As well as criticising air traffic controllers, IAG chief executive Willie Walsh used the GTMC Conference to reiterate his interest in acquiring Norwegian – but hinted time may be running out as the airline faces tough financial challenges, writes Matthew Parsons in Dublin.
Speaking at the Powerscourt Hotel, Walsh said: “Norwegian is a good airline; they proved the customer wants the [low-cost, long-haul] product. We did approach them, it’s no secret; we bought a small stake of 4.6 per cent, and I approached Bjorn [Kjos, chief executive] to demonstrate our commitment and belief in the business. I said we weren’t going to make a hostile bid. We wanted to work with them, if they wanted to be part of IAG.
“Norwegian would be a good fit. The lawyers became involved, and we did mention a figure to them, which they rejected. We’ve had no contact with them in two months. We’re watching.”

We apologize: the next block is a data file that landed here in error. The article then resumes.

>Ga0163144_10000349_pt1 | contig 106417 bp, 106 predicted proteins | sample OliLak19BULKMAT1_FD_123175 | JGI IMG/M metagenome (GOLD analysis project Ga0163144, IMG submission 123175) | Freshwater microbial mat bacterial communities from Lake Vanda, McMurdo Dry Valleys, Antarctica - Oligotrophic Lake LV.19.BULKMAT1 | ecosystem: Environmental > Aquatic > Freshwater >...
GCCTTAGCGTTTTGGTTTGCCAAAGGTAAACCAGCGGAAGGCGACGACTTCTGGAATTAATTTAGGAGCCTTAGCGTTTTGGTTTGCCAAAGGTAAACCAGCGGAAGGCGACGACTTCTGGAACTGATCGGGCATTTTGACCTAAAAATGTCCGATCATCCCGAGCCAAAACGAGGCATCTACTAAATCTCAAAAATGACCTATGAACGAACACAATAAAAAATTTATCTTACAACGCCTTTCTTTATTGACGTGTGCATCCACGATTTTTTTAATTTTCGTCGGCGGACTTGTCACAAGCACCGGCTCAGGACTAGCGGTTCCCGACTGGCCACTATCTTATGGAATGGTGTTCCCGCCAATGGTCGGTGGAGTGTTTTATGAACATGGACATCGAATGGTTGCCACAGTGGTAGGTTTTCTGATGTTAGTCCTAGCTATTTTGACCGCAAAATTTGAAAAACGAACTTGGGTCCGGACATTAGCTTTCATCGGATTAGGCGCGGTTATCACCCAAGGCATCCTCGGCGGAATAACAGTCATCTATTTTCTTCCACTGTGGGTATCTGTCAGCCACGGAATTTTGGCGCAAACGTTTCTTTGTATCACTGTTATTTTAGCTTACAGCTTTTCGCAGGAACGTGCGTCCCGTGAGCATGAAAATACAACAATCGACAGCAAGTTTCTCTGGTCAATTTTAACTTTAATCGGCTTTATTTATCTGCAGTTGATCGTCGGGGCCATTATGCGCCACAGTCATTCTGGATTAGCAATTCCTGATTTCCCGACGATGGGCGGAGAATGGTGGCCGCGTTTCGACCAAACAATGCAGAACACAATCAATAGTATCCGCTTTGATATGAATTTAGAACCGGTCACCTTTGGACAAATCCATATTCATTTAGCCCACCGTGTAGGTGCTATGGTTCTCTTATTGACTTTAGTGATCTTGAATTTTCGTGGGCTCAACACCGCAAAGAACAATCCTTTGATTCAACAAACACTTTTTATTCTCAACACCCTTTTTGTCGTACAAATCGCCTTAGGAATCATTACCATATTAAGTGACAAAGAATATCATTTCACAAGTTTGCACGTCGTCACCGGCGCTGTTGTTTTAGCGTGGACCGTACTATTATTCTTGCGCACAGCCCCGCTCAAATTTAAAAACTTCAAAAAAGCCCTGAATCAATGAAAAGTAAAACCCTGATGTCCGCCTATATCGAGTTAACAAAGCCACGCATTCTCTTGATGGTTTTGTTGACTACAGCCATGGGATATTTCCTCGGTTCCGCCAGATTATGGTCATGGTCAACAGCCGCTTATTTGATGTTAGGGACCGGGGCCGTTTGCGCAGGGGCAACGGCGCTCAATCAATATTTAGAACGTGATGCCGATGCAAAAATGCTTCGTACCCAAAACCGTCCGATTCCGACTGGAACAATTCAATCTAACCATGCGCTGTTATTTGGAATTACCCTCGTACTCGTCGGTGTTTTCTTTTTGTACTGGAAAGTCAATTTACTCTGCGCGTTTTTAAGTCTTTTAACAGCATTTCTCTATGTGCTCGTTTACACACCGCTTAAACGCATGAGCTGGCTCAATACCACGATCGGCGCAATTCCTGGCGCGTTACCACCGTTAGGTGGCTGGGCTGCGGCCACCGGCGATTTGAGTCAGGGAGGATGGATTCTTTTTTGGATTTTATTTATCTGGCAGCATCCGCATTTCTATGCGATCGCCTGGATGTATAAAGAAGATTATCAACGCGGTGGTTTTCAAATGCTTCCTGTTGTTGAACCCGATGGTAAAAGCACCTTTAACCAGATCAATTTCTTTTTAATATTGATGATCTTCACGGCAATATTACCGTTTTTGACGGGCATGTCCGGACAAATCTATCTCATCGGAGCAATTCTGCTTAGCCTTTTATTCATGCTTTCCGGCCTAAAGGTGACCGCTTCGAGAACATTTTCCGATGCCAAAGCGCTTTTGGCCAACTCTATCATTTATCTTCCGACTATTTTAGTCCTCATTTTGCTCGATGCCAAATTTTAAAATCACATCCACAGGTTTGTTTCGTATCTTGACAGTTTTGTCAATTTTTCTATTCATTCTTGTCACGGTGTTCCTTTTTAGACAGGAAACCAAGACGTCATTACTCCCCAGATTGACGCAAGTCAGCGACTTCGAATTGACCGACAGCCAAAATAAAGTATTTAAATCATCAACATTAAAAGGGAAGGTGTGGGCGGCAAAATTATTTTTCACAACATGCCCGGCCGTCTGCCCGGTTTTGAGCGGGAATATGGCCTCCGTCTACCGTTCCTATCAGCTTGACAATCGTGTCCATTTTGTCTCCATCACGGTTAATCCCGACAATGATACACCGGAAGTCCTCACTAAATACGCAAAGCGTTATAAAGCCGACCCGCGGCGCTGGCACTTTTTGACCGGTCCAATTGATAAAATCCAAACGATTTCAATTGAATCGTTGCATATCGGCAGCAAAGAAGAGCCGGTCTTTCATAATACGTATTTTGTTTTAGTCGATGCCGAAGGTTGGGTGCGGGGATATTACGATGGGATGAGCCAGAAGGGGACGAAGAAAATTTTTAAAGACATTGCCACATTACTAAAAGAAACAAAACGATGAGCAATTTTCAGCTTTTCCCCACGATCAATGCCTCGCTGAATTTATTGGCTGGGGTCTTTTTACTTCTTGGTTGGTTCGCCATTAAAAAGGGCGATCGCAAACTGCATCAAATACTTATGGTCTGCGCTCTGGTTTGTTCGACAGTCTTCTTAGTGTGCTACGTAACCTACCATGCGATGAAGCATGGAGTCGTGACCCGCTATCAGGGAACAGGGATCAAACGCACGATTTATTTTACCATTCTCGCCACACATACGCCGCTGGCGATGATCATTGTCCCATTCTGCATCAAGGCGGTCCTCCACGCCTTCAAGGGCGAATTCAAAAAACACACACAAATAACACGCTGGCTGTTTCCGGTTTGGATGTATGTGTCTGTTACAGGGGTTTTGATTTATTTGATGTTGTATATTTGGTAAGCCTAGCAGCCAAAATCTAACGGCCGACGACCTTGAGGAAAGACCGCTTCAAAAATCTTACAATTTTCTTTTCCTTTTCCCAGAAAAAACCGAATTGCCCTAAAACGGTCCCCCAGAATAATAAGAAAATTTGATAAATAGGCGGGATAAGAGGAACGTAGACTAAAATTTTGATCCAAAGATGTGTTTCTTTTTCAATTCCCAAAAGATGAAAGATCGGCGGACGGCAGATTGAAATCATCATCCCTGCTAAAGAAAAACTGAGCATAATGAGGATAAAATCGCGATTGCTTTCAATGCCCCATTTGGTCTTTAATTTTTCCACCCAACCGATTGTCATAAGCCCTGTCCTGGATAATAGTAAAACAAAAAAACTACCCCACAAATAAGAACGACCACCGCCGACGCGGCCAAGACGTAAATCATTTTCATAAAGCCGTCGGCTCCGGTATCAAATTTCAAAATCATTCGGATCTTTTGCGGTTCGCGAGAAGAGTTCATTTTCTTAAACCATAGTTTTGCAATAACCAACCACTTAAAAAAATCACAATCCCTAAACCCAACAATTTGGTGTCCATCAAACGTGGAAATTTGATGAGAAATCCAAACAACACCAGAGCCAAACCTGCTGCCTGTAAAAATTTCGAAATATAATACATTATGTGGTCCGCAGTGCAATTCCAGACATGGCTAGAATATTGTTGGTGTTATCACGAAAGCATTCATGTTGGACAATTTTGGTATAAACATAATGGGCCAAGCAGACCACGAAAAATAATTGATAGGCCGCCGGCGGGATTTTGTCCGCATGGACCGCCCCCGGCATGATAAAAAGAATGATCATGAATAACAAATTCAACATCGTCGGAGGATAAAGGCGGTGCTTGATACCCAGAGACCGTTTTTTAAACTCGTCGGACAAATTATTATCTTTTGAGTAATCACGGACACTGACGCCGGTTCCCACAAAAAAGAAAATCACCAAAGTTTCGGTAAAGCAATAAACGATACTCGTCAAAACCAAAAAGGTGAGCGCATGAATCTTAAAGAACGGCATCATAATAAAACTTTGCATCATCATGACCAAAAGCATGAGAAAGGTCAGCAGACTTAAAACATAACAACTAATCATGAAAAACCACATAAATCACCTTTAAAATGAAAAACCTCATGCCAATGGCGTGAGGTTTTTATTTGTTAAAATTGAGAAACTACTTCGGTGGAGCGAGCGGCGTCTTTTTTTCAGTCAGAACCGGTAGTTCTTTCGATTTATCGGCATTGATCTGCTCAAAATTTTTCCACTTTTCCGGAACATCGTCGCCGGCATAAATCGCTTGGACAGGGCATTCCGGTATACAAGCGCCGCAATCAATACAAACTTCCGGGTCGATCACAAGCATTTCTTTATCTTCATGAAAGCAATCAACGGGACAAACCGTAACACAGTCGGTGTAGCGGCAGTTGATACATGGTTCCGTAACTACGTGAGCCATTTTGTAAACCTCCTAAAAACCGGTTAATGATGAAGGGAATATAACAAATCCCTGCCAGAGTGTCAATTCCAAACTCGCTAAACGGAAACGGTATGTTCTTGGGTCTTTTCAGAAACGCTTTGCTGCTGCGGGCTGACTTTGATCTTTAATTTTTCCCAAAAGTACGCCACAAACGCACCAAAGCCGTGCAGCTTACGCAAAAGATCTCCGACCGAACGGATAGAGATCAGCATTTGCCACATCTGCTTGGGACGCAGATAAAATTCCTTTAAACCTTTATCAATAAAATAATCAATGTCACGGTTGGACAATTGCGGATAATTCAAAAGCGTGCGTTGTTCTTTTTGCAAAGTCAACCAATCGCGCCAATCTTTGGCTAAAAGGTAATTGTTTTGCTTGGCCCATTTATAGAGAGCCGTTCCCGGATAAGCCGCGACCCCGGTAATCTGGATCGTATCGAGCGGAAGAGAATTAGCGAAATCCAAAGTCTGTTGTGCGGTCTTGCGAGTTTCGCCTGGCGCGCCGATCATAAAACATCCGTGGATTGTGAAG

When quizzed by moderator David Kurk if IAG was still interested, Walsh replied: “At the right price, yes. But what’s happened since is that the fuel price has gone up significantly, and we’ve also seen volatility with the dollar. Norwegian is not hedged. Going into this year, they’ve got about 25 per cent hedged. We’ve got about 70 per cent.”
During the Q&A session, Walsh was also characteristically frank with delegates. “The financial performance is challenging, but for those of you who know Bjorn, this guy has balls of steel,” he joked. “If you look at his balance sheet, it’s the most stressed leverage balance sheet that you could see, but the guy goes round with a big smile on his face.” However, Walsh revealed his admiration for the airline founder, and said Kjos had done an “exceptional job – I really admire him for that”.
“He’s created something that some people have predicted will disappear. There is a risk to that, but as part of IAG we would secure the legacy, his legacy of what he has created, and we believe this is a sector that we can serve profitably,” he added.
Walsh also talked about LEVEL – the low-cost, long-haul carrier IAG launched in March 2017. He told delegates that within the first 24 hours, it sold 50,000 seats. “We are going to accelerate the growth of LEVEL,” he added. “We can do it organically, or we can do it through an acquisition. But if Norwegian doesn’t want to be a part of IAG, that’s fine. We’re not going to try and force the issue.”